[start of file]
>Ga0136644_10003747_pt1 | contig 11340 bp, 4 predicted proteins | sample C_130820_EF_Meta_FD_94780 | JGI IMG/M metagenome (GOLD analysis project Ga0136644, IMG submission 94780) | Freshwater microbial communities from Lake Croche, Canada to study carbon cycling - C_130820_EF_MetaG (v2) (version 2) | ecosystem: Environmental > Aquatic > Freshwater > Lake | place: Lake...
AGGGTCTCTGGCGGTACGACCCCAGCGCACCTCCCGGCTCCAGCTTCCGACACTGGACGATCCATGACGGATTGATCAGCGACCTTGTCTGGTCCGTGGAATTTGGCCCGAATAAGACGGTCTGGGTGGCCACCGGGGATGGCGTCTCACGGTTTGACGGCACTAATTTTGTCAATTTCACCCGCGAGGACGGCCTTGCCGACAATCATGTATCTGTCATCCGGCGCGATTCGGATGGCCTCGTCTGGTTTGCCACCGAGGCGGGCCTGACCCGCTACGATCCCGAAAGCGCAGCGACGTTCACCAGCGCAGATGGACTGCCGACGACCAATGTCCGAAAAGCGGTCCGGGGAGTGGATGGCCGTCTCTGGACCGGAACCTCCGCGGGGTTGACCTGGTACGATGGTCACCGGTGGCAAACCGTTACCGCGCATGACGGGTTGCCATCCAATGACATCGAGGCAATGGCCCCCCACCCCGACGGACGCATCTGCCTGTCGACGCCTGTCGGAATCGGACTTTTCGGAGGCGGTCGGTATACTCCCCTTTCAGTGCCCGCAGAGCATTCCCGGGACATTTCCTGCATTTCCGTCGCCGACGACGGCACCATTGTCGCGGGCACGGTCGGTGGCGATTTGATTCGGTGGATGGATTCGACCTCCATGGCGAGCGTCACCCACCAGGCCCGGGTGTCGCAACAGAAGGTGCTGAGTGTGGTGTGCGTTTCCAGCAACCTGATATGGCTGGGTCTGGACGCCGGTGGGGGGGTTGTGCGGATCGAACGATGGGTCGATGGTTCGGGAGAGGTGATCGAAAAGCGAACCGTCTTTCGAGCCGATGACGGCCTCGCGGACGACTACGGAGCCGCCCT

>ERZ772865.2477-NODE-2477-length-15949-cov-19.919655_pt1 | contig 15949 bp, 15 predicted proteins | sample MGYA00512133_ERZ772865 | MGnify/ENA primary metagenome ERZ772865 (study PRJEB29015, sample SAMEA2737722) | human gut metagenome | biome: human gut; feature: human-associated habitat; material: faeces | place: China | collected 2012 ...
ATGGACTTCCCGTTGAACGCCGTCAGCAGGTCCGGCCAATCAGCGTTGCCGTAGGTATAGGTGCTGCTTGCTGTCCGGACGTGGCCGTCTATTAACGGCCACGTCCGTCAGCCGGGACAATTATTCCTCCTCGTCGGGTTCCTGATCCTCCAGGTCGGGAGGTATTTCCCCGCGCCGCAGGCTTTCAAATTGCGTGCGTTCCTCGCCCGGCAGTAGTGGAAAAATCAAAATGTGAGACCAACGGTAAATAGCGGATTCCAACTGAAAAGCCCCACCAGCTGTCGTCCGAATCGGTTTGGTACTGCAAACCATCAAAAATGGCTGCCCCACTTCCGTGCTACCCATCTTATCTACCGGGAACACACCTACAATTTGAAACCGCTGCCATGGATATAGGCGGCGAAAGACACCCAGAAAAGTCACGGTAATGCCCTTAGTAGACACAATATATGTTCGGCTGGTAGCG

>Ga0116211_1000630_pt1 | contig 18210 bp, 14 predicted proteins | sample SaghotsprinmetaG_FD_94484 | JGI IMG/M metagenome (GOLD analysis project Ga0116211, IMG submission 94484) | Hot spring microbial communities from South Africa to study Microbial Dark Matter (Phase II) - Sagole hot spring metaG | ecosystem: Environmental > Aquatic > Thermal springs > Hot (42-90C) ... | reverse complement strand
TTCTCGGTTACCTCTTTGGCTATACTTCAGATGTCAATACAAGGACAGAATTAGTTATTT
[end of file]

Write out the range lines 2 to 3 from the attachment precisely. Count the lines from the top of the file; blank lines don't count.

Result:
AGGGTCTCTGGCGGTACGACCCCAGCGCACCTCCCGGCTCCAGCTTCCGACACTGGACGATCCATGACGGATTGATCAGCGACCTTGTCTGGTCCGTGGAATTTGGCCCGAATAAGACGGTCTGGGTGGCCACCGGGGATGGCGTCTCACGGTTTGACGGCACTAATTTTGTCAATTTCACCCGCGAGGACGGCCTTGCCGACAATCATGTATCTGTCATCCGGCGCGATTCGGATGGCCTCGTCTGGTTTGCCACCGAGGCGGGCCTGACCCGCTACGATCCCGAAAGCGCAGCGACGTTCACCAGCGCAGATGGACTGCCGACGACCAATGTCCGAAAAGCGGTCCGGGGAGTGGATGGCCGTCTCTGGACCGGAACCTCCGCGGGGTTGACCTGGTACGATGGTCACCGGTGGCAAACCGTTACCGCGCATGACGGGTTGCCATCCAATGACATCGAGGCAATGGCCCCCCACCCCGACGGACGCATCTGCCTGTCGACGCCTGTCGGAATCGGACTTTTCGGAGGCGGTCGGTATACTCCCCTTTCAGTGCCCGCAGAGCATTCCCGGGACATTTCCTGCATTTCCGTCGCCGACGACGGCACCATTGTCGCGGGCACGGTCGGTGGCGATTTGATTCGGTGGATGGATTCGACCTCCATGGCGAGCGTCACCCACCAGGCCCGGGTGTCGCAACAGAAGGTGCTGAGTGTGGTGTGCGTTTCCAGCAACCTGATATGGCTGGGTCTGGACGCCGGTGGGGGGGTTGTGCGGATCGAACGATGGGTCGATGGTTCGGGAGAGGTGATCGAAAAGCGAACCGTCTTTCGAGCCGATGACGGCCTCGCGGACGACTACGGAGCCGCCCT

>ERZ772865.2477-NODE-2477-length-15949-cov-19.919655_pt1 | contig 15949 bp, 15 predicted proteins | sample MGYA00512133_ERZ772865 | MGnify/ENA primary metagenome ERZ772865 (study PRJEB29015, sample SAMEA2737722) | human gut metagenome | biome: human gut; feature: human-associated habitat; material: faeces | place: China | collected 2012 ...